Beans, grain and feed corn, grain and feed oats, grain and feed sorghum, barley, wheat and soybeans are the most affected crops.


Around 76% of the water in our country is used for agriculture, however, its use is not efficient, warns Juan Francisco Bustamante, president of the Water in Mexico association, in an interview with Excelsior.

Water management is not being correct. We have to change this. If we believe that next year it will rain, no. We already saw it, the rainy seasons are changing,” he points out.

He explains that most of the crops in Mexico are seasonal, in which farmers adapt to the rain cycle for planting. “It is worrying that of the sector that uses water the most, which is the agricultural sector, only 5% is technical,” he says.

It details that, in our country, 90% of irrigated lands use the flooding technique, which is much less effective than others, for example, drip.

Given this, he proposes changing the entire approach to water use and not concentrating efforts on large rainwater harvesting works, such as dams, but on local alternatives, such as humidity farms that collect water from the air, even in arid areas.

We have to start capturing and reusing all the water we have. We can't keep losing her. Capture all the rainwater, treat all the water to take advantage of that water that is falling, make it drinkable and put it into the network,” he emphasizes.

He gives Israel as an example, which has even managed to go from water scarcity to overproduction, and whose agricultural production is mostly drip irrigation (75%).


For Francisco Gamboa BarrĂłn, academic at the School of Government and Economics at the Universidad Panamericana, given this problem, it is necessary to update public policies for the countryside and invest in technologies for irrigation and monitoring of crops in real time, which would allow the application the amount of water needed at the right time. However, he admits that there are few producers in the country who can access this type of technology.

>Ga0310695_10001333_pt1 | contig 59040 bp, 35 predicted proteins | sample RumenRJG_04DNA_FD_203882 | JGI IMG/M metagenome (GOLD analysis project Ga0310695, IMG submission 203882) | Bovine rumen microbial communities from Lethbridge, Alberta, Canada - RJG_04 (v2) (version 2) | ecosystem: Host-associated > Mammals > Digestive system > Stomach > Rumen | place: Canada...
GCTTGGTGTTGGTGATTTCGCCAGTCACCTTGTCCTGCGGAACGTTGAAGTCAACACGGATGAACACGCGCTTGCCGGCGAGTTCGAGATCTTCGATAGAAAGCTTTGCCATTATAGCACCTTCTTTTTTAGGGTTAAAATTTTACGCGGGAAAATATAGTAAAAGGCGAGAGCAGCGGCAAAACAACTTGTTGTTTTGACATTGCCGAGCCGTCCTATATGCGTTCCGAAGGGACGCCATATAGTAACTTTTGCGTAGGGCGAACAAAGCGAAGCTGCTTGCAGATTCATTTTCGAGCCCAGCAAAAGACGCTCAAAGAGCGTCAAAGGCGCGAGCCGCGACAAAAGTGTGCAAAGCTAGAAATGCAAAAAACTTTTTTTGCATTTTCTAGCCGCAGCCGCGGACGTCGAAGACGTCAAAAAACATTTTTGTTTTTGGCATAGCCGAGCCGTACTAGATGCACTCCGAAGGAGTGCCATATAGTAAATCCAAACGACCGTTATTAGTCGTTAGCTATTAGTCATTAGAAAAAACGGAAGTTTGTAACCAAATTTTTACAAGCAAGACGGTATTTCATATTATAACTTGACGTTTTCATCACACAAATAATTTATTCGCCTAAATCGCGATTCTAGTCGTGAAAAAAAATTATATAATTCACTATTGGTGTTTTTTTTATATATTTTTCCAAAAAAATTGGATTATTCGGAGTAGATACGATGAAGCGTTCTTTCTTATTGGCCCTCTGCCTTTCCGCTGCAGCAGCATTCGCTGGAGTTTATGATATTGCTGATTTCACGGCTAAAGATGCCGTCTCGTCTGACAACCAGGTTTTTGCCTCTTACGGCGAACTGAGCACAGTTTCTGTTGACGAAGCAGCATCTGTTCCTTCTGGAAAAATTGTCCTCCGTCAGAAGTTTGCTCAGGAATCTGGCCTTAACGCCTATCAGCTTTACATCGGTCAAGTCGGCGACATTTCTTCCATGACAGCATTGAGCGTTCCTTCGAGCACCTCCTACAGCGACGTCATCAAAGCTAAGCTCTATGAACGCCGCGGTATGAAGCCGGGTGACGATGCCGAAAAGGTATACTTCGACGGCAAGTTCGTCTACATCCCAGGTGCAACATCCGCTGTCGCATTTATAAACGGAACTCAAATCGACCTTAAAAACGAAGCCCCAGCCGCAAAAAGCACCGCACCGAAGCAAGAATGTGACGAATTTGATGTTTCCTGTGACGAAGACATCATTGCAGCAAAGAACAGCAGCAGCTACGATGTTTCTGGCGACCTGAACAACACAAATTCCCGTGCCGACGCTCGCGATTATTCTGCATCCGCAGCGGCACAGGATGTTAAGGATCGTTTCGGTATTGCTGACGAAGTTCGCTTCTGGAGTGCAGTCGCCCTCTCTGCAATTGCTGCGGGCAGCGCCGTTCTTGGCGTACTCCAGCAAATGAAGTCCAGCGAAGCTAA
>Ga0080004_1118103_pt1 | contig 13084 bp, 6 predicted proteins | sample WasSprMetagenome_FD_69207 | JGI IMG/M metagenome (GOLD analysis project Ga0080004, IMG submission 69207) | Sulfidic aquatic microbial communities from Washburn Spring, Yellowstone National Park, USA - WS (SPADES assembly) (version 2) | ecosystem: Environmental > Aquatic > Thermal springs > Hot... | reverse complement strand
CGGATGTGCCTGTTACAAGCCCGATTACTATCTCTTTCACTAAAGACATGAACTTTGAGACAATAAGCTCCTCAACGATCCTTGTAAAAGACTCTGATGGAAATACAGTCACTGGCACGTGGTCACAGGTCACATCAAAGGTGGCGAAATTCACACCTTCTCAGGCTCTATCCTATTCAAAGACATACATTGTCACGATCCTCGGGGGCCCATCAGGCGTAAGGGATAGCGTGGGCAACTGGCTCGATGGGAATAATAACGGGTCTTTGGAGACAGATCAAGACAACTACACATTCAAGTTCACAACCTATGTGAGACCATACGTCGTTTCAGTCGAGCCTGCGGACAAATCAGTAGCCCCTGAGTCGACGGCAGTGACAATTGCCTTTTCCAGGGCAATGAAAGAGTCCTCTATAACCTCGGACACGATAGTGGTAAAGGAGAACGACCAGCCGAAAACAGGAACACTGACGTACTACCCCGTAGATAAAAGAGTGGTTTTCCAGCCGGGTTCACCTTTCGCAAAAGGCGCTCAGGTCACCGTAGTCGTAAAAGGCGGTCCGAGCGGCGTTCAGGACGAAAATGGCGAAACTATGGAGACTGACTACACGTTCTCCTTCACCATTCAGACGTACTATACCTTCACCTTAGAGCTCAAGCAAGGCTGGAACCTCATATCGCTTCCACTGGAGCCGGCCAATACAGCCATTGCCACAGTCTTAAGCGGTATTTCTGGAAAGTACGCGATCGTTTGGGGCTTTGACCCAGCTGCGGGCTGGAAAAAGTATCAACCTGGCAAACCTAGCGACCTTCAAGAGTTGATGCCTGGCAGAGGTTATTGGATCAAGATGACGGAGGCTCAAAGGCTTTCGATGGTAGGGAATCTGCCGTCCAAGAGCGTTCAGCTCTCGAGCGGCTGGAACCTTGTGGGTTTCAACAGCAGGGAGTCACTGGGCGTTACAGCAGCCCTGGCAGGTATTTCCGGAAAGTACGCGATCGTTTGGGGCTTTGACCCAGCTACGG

The former Secretary of Agriculture, Livestock and Rural Development of Durango also explains that, currently, Mexico has an area of ​​30.2 million agricultural hectares, of which, on average, 21 million are planted annually, and of these, only 30% (about 6.5 million hectares, is under irrigation conditions.

Continuing to invest in advanced irrigation technology is essential, such as drip irrigation, microspray, which can reduce waste and increase efficiency… in addition, modern technology, such as sensorization, can also provide accurate data on soil moisture. soil and climatic conditions,” he points out.

It also suggests continuing to promote sustainable practices, such as conservation agriculture; promote recycling and reuse of water, and train producers in efficient irrigation and, from the government, promote the responsible use of water in crops.


Moisture Towers (Ethiopia): Collects rainwater, fog and dew. Captures moisture and directs it to a hygienic retention tank. It is made of bamboo and biodegradable plastic.

The system is simple, its mission is to capture moisture and direct it to a hygienic retention tank. It works without electricity and its maintenance is minimal, anyone can do it. This system is based only on natural phenomena, such as gravity, condensation and evaporation.


Water harvesting through MOF (Metal-organic Structures), they are capable of collecting water from the air in arid conditions. (Australia and Africa). At night, the lid of the box is opened, allowing the MOF to become saturated with moisture from the desert air. On the day, the box is sealed. When the dew point is reached, it condenses and water accumulates at the bottom.